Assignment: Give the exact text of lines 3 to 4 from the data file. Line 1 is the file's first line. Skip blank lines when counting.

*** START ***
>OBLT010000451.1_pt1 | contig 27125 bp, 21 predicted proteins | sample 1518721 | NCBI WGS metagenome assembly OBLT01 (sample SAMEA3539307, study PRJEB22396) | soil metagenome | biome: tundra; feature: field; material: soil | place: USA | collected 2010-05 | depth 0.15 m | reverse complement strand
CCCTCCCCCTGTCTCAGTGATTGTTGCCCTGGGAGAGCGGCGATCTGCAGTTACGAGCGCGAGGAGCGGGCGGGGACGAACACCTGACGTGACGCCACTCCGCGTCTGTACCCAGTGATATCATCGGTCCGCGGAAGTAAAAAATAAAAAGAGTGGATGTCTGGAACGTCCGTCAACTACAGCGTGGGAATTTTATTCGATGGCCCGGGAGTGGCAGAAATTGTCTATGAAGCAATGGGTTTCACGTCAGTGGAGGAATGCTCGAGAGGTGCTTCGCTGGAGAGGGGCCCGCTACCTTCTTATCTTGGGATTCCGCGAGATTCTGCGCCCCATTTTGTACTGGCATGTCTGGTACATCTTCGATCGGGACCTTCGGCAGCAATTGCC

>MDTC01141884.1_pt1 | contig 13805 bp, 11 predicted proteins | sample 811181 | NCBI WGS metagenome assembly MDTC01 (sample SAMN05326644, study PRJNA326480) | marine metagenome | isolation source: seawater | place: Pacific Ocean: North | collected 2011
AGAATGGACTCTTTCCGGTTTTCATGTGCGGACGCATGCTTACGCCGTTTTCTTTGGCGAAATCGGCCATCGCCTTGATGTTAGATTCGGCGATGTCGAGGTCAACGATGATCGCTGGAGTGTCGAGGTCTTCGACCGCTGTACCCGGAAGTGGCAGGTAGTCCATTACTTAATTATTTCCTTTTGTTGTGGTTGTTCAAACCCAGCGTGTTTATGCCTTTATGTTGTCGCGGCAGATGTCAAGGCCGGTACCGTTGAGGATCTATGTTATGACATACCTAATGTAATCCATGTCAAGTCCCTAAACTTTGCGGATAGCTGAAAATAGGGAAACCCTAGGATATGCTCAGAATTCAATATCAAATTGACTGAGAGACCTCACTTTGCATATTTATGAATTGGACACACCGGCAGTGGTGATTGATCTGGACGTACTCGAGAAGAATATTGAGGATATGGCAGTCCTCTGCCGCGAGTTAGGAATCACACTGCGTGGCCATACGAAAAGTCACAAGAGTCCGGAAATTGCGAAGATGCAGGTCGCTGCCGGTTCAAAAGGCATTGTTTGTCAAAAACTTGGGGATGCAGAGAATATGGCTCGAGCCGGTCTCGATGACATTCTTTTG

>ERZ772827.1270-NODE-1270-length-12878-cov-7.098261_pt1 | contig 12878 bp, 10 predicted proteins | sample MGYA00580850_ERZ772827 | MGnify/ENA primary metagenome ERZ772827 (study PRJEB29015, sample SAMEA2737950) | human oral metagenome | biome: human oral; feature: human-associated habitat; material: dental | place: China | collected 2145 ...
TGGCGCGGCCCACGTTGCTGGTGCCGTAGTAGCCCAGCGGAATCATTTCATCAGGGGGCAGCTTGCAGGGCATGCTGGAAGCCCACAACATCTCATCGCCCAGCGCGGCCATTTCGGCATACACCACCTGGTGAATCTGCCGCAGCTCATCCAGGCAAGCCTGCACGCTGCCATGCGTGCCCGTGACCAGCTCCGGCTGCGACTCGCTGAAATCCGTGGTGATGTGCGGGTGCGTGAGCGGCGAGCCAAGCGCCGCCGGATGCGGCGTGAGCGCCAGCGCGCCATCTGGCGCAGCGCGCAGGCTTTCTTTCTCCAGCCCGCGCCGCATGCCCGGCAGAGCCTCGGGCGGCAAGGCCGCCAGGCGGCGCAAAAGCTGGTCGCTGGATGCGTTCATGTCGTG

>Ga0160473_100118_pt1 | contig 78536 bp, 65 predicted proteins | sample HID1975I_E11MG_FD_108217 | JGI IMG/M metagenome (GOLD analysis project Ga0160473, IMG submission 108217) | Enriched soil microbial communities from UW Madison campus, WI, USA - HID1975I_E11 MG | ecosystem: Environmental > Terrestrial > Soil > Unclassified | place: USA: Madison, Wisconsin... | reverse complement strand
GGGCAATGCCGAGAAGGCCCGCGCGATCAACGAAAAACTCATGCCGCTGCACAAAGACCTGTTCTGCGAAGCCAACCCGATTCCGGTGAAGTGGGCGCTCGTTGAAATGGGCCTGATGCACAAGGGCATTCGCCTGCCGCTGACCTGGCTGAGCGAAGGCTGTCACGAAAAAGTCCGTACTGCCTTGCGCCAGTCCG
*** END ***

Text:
>MDTC01141884.1_pt1 | contig 13805 bp, 11 predicted proteins | sample 811181 | NCBI WGS metagenome assembly MDTC01 (sample SAMN05326644, study PRJNA326480) | marine metagenome | isolation source: seawater | place: Pacific Ocean: North | collected 2011
AGAATGGACTCTTTCCGGTTTTCATGTGCGGACGCATGCTTACGCCGTTTTCTTTGGCGAAATCGGCCATCGCCTTGATGTTAGATTCGGCGATGTCGAGGTCAACGATGATCGCTGGAGTGTCGAGGTCTTCGACCGCTGTACCCGGAAGTGGCAGGTAGTCCATTACTTAATTATTTCCTTTTGTTGTGGTTGTTCAAACCCAGCGTGTTTATGCCTTTATGTTGTCGCGGCAGATGTCAAGGCCGGTACCGTTGAGGATCTATGTTATGACATACCTAATGTAATCCATGTCAAGTCCCTAAACTTTGCGGATAGCTGAAAATAGGGAAACCCTAGGATATGCTCAGAATTCAATATCAAATTGACTGAGAGACCTCACTTTGCATATTTATGAATTGGACACACCGGCAGTGGTGATTGATCTGGACGTACTCGAGAAGAATATTGAGGATATGGCAGTCCTCTGCCGCGAGTTAGGAATCACACTGCGTGGCCATACGAAAAGTCACAAGAGTCCGGAAATTGCGAAGATGCAGGTCGCTGCCGGTTCAAAAGGCATTGTTTGTCAAAAACTTGGGGATGCAGAGAATATGGCTCGAGCCGGTCTCGATGACATTCTTTTG